Lightmapping on the GPU

This is a discussion on Lightmapping on the GPU within the Game Programming forums, part of the General Programming Boards category; I'm planning in getting some lightmapping working in my engine. I had originally planned on having the engine use dynamic ...

  1. #1
    The Right Honourable psychopath's Avatar
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    Lightmapping on the GPU

    I'm planning in getting some lightmapping working in my engine. I had originally planned on having the engine use dynamic lights with shaders exclusively, but it's just not nearly as fast as lightmaps. And practically, most of the lights in a game world are static anyway.

    Rather than calculate the lightmaps on the CPU though, I want to do it on the GPU via shaders, and "bake" my lighting shaders into the lightmap.

    To do that, I know that I need to write the vertex and texture coordinates of the object I'm lightmapping into a texture, and upload that to the GPU. In the shader, I can use the data in those textures to calculate the lighting, and shadows. To get it back to the CPU, I know I'm supposed to draw into an off-screen render target, which I'll use FBOs for.

    What I can't figure out (or visualize, I guess), is how rendering into the FBO translates into a reusable lightmap.

    I mean, to render the lightmap, I render into a screen-sized quad, where the size of the screen is the size of the lightmap (my offscreen render target). But if the input for every pixel of that texture, is the world space position of an object, and the light is calculated per-pixel, then I'm getting per-vertex lighting then, aren't I? How do I do it per-pixel? Or is that even possible with this method?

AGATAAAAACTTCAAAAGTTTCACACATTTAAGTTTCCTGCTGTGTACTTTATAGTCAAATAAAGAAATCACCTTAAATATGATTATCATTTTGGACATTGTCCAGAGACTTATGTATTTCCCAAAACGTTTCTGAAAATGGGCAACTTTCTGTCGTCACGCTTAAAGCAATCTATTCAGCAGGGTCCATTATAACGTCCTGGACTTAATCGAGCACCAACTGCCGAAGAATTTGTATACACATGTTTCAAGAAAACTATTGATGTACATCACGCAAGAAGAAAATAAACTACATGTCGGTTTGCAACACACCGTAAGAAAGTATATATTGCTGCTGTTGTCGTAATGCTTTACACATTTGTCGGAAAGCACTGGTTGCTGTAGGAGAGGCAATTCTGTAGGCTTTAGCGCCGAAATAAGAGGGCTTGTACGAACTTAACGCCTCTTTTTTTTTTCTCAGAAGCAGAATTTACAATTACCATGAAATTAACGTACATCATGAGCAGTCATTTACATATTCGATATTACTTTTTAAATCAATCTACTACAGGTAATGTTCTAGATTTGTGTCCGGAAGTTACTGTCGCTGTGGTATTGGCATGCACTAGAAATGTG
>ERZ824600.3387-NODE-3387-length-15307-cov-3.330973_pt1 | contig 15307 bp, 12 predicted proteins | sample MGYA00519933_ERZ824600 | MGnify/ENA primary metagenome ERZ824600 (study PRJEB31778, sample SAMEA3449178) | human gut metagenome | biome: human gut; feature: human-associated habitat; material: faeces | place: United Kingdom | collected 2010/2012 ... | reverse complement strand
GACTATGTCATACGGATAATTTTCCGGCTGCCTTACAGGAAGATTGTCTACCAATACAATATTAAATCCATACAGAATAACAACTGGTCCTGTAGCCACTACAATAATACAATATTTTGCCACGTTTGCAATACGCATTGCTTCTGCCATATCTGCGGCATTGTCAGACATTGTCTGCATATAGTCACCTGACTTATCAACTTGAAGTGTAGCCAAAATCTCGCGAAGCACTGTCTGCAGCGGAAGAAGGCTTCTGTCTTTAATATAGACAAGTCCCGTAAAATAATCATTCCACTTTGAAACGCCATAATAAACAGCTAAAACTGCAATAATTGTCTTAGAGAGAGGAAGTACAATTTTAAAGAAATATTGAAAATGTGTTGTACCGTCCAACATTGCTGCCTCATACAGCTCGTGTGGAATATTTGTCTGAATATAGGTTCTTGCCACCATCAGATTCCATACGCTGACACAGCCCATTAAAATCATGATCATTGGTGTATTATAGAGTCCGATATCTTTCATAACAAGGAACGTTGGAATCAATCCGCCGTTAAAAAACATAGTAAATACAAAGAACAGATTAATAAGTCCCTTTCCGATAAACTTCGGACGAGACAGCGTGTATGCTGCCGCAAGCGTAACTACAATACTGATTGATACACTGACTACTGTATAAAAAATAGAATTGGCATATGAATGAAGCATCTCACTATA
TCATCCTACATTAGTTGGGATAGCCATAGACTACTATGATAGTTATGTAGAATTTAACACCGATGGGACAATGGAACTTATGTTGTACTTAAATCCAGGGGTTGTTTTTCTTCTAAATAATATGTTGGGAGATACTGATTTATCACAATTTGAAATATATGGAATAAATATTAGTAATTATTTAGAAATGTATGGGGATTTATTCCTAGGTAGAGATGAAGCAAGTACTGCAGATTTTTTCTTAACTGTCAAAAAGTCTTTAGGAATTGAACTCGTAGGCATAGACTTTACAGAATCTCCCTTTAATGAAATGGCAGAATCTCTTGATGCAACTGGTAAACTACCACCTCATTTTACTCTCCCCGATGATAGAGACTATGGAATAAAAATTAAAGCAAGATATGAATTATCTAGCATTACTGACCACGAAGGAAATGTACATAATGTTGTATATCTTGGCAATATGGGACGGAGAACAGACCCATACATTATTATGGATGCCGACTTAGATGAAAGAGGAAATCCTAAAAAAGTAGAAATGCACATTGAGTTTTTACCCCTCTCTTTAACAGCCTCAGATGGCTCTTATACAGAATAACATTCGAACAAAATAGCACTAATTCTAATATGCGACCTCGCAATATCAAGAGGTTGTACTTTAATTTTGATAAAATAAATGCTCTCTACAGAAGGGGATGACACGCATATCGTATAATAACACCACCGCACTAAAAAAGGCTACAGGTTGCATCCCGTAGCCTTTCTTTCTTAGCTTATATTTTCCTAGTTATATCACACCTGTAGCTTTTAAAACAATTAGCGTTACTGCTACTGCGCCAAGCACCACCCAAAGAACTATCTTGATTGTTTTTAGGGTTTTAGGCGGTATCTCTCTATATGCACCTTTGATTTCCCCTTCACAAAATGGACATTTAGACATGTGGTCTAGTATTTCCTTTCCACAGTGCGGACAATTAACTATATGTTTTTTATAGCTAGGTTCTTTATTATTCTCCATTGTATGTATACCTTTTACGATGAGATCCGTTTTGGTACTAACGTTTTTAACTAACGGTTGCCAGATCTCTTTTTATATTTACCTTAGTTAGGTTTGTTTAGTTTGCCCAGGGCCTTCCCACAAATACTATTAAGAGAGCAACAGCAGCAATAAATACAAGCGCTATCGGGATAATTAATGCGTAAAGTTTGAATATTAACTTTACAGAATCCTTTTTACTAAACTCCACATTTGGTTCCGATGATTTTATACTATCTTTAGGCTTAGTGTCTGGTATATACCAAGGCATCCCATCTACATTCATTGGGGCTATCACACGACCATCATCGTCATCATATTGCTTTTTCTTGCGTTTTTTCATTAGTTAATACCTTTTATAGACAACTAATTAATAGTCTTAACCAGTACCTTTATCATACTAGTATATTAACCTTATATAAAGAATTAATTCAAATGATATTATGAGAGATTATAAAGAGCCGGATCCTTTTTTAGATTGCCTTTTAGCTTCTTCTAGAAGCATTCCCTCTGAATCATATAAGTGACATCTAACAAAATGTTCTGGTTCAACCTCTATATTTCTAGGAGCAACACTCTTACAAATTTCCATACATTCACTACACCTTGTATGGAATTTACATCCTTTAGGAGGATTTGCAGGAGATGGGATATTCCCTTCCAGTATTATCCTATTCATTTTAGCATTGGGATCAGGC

(Hope that made sense. I'm confusing myself a little here)
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    Super Moderator VirtualAce's Avatar
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    That is not what I would term light-mapping per se. What you are talking about is post-processing effects via shaders. If you are going to use that for light mapping you will have some very big problems.

    Let's say we are looking into a corner with a lamp in it. If you render a screen-size quad to illuminate the scene your quad will not line up with the walls since they are at an angle to the camera. You could use this for a post-process bloom or glare effect from the light but for actual lightmapping you would have to use a lightmap texture and apply that texture to each face or object that was affected by the light. AFAIK lightmapping does not require a screen-aligned quad but is more a trick of multi-texturing to achieve illumination. The trick is generating the texture to apply to your surface to make it appear lit.

    I did not explain it very well so here is an article for OpenGL about how to do it.
    http://www.3ddrome.com/articles/dynamiclightmaps.php

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    The Right Honourable psychopath's Avatar
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    Well, what I wasn't talking about wasn't post-processing either exactly (although it could be extended to that). But I thought about it more and did some more reasearch, and the method I described would indeed give me per-vertex lighting. Basically, it would take in a position map with each pixel containing the world-space vertex information for the object, and then output a map with light values for each vertex, where each pixel of the output lightmap represents the vetex of the input position map.

    What I'm wondering now is, if there's way to take the method described in that article and move it to the GPU. Perhaps rendering each face of an object to the lightmap FBO and storing those?

    EDIT: nevermind. i'm pretty sure that won't work either.
    Last edited by psychopath; 05-24-2007 at 07:27 AM.
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    Super Moderator VirtualAce's Avatar
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    I think most of those approaches would take more or equal time to do on the GPU dynamically as it would just to calculate the lighting values per-pixel.

    Light mapping is best pre-computed or you probably won't be saving any time.

  5. #5
    The Right Honourable psychopath's Avatar
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    I don't mean to use the GPU to do it dynamically. It would still be static, but calculated on the GPU to (hopefully) be easier to program, since I can just use the lighting shaders i'm using dynamically now, and store them in a static lightmap. Then the only thing that has to be done by the shaders at runtime is bumpmapping and stuff.
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